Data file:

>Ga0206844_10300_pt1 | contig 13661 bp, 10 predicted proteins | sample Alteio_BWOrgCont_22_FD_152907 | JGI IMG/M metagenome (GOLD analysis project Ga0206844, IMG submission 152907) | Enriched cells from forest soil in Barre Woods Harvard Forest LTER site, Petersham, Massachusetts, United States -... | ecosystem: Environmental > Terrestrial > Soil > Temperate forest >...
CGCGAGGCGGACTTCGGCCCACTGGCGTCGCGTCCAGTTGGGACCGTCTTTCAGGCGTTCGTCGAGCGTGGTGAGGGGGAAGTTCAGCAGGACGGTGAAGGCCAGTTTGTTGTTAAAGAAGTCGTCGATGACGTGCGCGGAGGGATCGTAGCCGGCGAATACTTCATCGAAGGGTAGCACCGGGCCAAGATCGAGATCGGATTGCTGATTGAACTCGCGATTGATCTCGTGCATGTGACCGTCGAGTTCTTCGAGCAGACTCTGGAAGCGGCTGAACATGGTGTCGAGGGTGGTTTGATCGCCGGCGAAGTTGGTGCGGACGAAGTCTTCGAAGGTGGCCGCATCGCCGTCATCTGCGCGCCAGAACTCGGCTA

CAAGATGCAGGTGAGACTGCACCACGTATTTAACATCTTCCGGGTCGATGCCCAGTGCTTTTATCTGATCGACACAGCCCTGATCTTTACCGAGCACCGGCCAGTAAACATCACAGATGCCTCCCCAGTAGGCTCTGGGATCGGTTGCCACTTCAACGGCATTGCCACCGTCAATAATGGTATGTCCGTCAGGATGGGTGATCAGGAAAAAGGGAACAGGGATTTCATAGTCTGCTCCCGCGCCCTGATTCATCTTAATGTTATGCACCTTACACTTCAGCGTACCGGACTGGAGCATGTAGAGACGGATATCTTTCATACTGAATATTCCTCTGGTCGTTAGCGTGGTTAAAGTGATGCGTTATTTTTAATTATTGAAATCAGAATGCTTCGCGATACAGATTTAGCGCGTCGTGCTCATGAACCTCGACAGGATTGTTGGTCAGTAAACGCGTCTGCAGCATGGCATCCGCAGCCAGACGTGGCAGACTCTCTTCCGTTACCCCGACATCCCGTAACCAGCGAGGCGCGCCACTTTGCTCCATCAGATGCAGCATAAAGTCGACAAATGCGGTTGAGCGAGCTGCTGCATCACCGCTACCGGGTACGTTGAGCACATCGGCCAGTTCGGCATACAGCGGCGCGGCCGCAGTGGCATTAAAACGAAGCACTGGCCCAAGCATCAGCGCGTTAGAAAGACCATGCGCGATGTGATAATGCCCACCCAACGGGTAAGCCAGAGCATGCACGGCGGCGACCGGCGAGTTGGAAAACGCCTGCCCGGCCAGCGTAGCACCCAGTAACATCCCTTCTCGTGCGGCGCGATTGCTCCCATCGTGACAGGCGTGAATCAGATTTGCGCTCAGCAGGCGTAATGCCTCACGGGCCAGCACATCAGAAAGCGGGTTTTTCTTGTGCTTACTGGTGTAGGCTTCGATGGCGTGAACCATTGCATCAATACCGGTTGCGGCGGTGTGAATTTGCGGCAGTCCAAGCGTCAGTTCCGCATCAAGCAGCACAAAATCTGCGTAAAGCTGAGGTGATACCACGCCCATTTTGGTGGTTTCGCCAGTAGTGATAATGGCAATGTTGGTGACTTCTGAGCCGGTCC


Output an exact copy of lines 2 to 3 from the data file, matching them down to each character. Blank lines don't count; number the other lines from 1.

CGCGAGGCGGACTTCGGCCCACTGGCGTCGCGTCCAGTTGGGACCGTCTTTCAGGCGTTCGTCGAGCGTGGTGAGGGGGAAGTTCAGCAGGACGGTGAAGGCCAGTTTGTTGTTAAAGAAGTCGTCGATGACGTGCGCGGAGGGATCGTAGCCGGCGAATACTTCATCGAAGGGTAGCACCGGGCCAAGATCGAGATCGGATTGCTGATTGAACTCGCGATTGATCTCGTGCATGTGACCGTCGAGTTCTTCGAGCAGACTCTGGAAGCGGCTGAACATGGTGTCGAGGGTGGTTTGATCGCCGGCGAAGTTGGTGCGGACGAAGTCTTCGAAGGTGGCCGCATCGCCGTCATCTGCGCGCCAGAACTCGGCTA

CAAGATGCAGGTGAGACTGCACCACGTATTTAACATCTTCCGGGTCGATGCCCAGTGCTTTTATCTGATCGACACAGCCCTGATCTTTACCGAGCACCGGCCAGTAAACATCACAGATGCCTCCCCAGTAGGCTCTGGGATCGGTTGCCACTTCAACGGCATTGCCACCGTCAATAATGGTATGTCCGTCAGGATGGGTGATCAGGAAAAAGGGAACAGGGATTTCATAGTCTGCTCCCGCGCCCTGATTCATCTTAATGTTATGCACCTTACACTTCAGCGTACCGGACTGGAGCATGTAGAGACGGATATCTTTCATACTGAATATTCCTCTGGTCGTTAGCGTGGTTAAAGTGATGCGTTATTTTTAATTATTGAAATCAGAATGCTTCGCGATACAGATTTAGCGCGTCGTGCTCATGAACCTCGACAGGATTGTTGGTCAGTAAACGCGTCTGCAGCATGGCATCCGCAGCCAGACGTGGCAGACTCTCTTCCGTTACCCCGACATCCCGTAACCAGCGAGGCGCGCCACTTTGCTCCATCAGATGCAGCATAAAGTCGACAAATGCGGTTGAGCGAGCTGCTGCATCACCGCTACCGGGTACGTTGAGCACATCGGCCAGTTCGGCATACAGCGGCGCGGCCGCAGTGGCATTAAAACGAAGCACTGGCCCAAGCATCAGCGCGTTAGAAAGACCATGCGCGATGTGATAATGCCCACCCAACGGGTAAGCCAGAGCATGCACGGCGGCGACCGGCGAGTTGGAAAACGCCTGCCCGGCCAGCGTAGCACCCAGTAACATCCCTTCTCGTGCGGCGCGATTGCTCCCATCGTGACAGGCGTGAATCAGATTTGCGCTCAGCAGGCGTAATGCCTCACGGGCCAGCACATCAGAAAGCGGGTTTTTCTTGTGCTTACTGGTGTAGGCTTCGATGGCGTGAACCATTGCATCAATACCGGTTGCGGCGGTGTGAATTTGCGGCAGTCCAAGCGTCAGTTCCGCATCAAGCAGCACAAAATCTGCGTAAAGCTGAGGTGATACCACGCCCATTTTGGTGGTTTCGCCAGTAGTGATAATGGCAATGTTGGTGACTTCTGAGCCGGTCC